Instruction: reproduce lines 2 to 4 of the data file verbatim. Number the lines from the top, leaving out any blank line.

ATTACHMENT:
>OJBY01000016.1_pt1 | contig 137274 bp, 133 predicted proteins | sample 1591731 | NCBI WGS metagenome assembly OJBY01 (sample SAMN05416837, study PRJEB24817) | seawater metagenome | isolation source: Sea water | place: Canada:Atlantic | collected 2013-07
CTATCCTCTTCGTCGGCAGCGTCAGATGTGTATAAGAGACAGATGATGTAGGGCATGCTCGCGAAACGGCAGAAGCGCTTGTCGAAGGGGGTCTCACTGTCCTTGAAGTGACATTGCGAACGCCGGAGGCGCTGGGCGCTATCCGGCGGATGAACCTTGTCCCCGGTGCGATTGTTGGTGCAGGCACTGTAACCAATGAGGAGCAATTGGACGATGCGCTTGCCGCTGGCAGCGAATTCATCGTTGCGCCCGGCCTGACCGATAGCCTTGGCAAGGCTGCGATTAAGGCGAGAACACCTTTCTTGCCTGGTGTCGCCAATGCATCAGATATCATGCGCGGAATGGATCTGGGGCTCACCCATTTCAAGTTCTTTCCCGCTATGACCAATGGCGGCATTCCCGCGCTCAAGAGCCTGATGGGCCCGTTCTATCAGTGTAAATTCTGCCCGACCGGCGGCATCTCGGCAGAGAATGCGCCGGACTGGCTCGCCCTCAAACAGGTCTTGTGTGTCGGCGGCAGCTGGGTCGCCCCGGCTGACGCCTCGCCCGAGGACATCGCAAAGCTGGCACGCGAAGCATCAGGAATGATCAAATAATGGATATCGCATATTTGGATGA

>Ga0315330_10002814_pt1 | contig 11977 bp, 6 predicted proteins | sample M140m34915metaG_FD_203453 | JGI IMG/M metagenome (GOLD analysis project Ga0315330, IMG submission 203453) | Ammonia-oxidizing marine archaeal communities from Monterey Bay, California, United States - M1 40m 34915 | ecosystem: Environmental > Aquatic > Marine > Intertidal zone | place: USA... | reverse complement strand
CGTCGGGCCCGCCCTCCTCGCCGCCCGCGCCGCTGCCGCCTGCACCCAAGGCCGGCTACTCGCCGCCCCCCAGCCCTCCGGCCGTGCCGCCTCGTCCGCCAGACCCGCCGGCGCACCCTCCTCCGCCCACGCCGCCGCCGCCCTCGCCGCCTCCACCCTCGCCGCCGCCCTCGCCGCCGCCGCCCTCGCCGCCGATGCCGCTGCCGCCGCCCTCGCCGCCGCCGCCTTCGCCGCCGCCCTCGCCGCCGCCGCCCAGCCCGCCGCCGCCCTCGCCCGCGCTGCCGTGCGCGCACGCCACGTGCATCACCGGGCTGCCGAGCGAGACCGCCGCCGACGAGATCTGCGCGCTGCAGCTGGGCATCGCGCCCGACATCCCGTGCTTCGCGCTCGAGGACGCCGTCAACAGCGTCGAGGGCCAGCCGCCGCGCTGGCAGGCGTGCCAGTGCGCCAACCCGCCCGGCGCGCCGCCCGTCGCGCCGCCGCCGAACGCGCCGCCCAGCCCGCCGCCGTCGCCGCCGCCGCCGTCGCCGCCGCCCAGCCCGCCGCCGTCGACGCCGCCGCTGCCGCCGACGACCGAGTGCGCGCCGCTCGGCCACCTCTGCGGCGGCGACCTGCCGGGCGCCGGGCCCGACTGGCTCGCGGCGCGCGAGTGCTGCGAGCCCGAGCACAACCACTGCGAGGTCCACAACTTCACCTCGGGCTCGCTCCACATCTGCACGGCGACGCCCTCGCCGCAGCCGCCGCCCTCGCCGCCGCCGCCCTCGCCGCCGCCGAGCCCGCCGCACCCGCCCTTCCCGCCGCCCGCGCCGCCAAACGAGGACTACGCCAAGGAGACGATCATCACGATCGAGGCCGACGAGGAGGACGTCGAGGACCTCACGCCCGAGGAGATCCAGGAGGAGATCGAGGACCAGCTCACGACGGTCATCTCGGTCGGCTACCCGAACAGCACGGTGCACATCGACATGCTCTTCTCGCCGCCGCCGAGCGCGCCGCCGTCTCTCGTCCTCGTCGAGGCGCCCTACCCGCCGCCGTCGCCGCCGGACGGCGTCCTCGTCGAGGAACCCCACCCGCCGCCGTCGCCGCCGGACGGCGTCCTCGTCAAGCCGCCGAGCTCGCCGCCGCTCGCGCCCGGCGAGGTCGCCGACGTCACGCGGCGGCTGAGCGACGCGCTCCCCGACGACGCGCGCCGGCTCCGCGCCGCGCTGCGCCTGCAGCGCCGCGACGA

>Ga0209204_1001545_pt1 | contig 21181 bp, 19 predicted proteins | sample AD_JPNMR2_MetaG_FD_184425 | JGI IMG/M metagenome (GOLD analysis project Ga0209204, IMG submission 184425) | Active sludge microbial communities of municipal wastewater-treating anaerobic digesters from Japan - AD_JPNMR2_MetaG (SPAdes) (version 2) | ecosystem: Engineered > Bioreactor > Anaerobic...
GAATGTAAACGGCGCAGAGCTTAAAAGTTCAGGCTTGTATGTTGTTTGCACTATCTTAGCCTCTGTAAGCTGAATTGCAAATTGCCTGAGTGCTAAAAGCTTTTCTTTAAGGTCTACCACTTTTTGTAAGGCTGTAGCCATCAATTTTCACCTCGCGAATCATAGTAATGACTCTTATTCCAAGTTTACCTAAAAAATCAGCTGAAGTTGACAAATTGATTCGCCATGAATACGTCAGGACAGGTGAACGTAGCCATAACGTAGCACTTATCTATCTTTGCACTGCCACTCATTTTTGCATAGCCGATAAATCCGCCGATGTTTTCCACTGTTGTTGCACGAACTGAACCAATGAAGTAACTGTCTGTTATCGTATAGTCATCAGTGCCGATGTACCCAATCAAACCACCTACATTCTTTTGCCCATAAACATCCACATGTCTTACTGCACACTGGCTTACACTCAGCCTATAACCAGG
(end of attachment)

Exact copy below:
CTATCCTCTTCGTCGGCAGCGTCAGATGTGTATAAGAGACAGATGATGTAGGGCATGCTCGCGAAACGGCAGAAGCGCTTGTCGAAGGGGGTCTCACTGTCCTTGAAGTGACATTGCGAACGCCGGAGGCGCTGGGCGCTATCCGGCGGATGAACCTTGTCCCCGGTGCGATTGTTGGTGCAGGCACTGTAACCAATGAGGAGCAATTGGACGATGCGCTTGCCGCTGGCAGCGAATTCATCGTTGCGCCCGGCCTGACCGATAGCCTTGGCAAGGCTGCGATTAAGGCGAGAACACCTTTCTTGCCTGGTGTCGCCAATGCATCAGATATCATGCGCGGAATGGATCTGGGGCTCACCCATTTCAAGTTCTTTCCCGCTATGACCAATGGCGGCATTCCCGCGCTCAAGAGCCTGATGGGCCCGTTCTATCAGTGTAAATTCTGCCCGACCGGCGGCATCTCGGCAGAGAATGCGCCGGACTGGCTCGCCCTCAAACAGGTCTTGTGTGTCGGCGGCAGCTGGGTCGCCCCGGCTGACGCCTCGCCCGAGGACATCGCAAAGCTGGCACGCGAAGCATCAGGAATGATCAAATAATGGATATCGCATATTTGGATGA

>Ga0315330_10002814_pt1 | contig 11977 bp, 6 predicted proteins | sample M140m34915metaG_FD_203453 | JGI IMG/M metagenome (GOLD analysis project Ga0315330, IMG submission 203453) | Ammonia-oxidizing marine archaeal communities from Monterey Bay, California, United States - M1 40m 34915 | ecosystem: Environmental > Aquatic > Marine > Intertidal zone | place: USA... | reverse complement strand
CGTCGGGCCCGCCCTCCTCGCCGCCCGCGCCGCTGCCGCCTGCACCCAAGGCCGGCTACTCGCCGCCCCCCAGCCCTCCGGCCGTGCCGCCTCGTCCGCCAGACCCGCCGGCGCACCCTCCTCCGCCCACGCCGCCGCCGCCCTCGCCGCCTCCACCCTCGCCGCCGCCCTCGCCGCCGCCGCCCTCGCCGCCGATGCCGCTGCCGCCGCCCTCGCCGCCGCCGCCTTCGCCGCCGCCCTCGCCGCCGCCGCCCAGCCCGCCGCCGCCCTCGCCCGCGCTGCCGTGCGCGCACGCCACGTGCATCACCGGGCTGCCGAGCGAGACCGCCGCCGACGAGATCTGCGCGCTGCAGCTGGGCATCGCGCCCGACATCCCGTGCTTCGCGCTCGAGGACGCCGTCAACAGCGTCGAGGGCCAGCCGCCGCGCTGGCAGGCGTGCCAGTGCGCCAACCCGCCCGGCGCGCCGCCCGTCGCGCCGCCGCCGAACGCGCCGCCCAGCCCGCCGCCGTCGCCGCCGCCGCCGTCGCCGCCGCCCAGCCCGCCGCCGTCGACGCCGCCGCTGCCGCCGACGACCGAGTGCGCGCCGCTCGGCCACCTCTGCGGCGGCGACCTGCCGGGCGCCGGGCCCGACTGGCTCGCGGCGCGCGAGTGCTGCGAGCCCGAGCACAACCACTGCGAGGTCCACAACTTCACCTCGGGCTCGCTCCACATCTGCACGGCGACGCCCTCGCCGCAGCCGCCGCCCTCGCCGCCGCCGCCCTCGCCGCCGCCGAGCCCGCCGCACCCGCCCTTCCCGCCGCCCGCGCCGCCAAACGAGGACTACGCCAAGGAGACGATCATCACGATCGAGGCCGACGAGGAGGACGTCGAGGACCTCACGCCCGAGGAGATCCAGGAGGAGATCGAGGACCAGCTCACGACGGTCATCTCGGTCGGCTACCCGAACAGCACGGTGCACATCGACATGCTCTTCTCGCCGCCGCCGAGCGCGCCGCCGTCTCTCGTCCTCGTCGAGGCGCCCTACCCGCCGCCGTCGCCGCCGGACGGCGTCCTCGTCGAGGAACCCCACCCGCCGCCGTCGCCGCCGGACGGCGTCCTCGTCAAGCCGCCGAGCTCGCCGCCGCTCGCGCCCGGCGAGGTCGCCGACGTCACGCGGCGGCTGAGCGACGCGCTCCCCGACGACGCGCGCCGGCTCCGCGCCGCGCTGCGCCTGCAGCGCCGCGACGA